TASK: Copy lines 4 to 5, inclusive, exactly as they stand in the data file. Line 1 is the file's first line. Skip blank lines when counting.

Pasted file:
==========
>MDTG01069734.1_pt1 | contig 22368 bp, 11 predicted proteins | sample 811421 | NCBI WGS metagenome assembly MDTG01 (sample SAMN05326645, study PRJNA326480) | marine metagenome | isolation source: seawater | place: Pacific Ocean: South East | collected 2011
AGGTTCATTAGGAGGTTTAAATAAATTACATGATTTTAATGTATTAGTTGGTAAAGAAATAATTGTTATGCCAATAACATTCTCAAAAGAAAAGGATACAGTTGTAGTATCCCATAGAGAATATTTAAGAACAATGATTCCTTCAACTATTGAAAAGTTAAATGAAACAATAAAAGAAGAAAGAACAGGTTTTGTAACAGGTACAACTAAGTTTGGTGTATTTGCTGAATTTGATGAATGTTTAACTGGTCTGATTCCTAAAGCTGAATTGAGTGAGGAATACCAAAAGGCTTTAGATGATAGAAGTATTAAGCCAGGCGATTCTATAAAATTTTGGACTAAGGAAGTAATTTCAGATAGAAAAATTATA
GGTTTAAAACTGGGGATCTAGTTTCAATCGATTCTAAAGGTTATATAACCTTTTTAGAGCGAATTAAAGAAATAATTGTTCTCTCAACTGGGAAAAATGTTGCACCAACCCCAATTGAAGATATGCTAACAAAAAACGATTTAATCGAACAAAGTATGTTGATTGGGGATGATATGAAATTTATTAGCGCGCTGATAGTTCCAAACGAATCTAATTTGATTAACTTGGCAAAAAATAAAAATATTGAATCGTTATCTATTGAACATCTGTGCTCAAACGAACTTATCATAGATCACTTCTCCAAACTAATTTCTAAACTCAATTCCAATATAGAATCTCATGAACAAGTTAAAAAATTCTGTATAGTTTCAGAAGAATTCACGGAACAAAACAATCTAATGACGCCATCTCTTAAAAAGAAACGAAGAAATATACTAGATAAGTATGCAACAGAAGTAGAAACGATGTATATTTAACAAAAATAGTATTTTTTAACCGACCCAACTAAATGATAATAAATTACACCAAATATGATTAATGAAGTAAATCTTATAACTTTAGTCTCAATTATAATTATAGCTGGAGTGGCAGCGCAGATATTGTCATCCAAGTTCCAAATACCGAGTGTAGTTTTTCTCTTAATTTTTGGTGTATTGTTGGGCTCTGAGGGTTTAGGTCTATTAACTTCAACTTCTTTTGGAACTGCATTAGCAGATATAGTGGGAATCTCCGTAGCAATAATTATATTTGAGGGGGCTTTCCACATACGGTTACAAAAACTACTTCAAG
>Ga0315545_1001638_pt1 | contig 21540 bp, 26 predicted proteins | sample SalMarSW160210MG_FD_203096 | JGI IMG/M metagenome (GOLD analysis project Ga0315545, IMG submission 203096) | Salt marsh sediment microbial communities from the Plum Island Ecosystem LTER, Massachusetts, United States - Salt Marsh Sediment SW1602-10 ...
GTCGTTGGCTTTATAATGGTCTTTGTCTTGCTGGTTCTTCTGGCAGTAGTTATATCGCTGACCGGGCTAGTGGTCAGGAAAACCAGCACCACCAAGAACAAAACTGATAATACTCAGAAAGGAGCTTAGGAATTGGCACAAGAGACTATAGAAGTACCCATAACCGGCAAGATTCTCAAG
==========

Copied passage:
>Ga0315545_1001638_pt1 | contig 21540 bp, 26 predicted proteins | sample SalMarSW160210MG_FD_203096 | JGI IMG/M metagenome (GOLD analysis project Ga0315545, IMG submission 203096) | Salt marsh sediment microbial communities from the Plum Island Ecosystem LTER, Massachusetts, United States - Salt Marsh Sediment SW1602-10 ...
GTCGTTGGCTTTATAATGGTCTTTGTCTTGCTGGTTCTTCTGGCAGTAGTTATATCGCTGACCGGGCTAGTGGTCAGGAAAACCAGCACCACCAAGAACAAAACTGATAATACTCAGAAAGGAGCTTAGGAATTGGCACAAGAGACTATAGAAGTACCCATAACCGGCAAGATTCTCAAG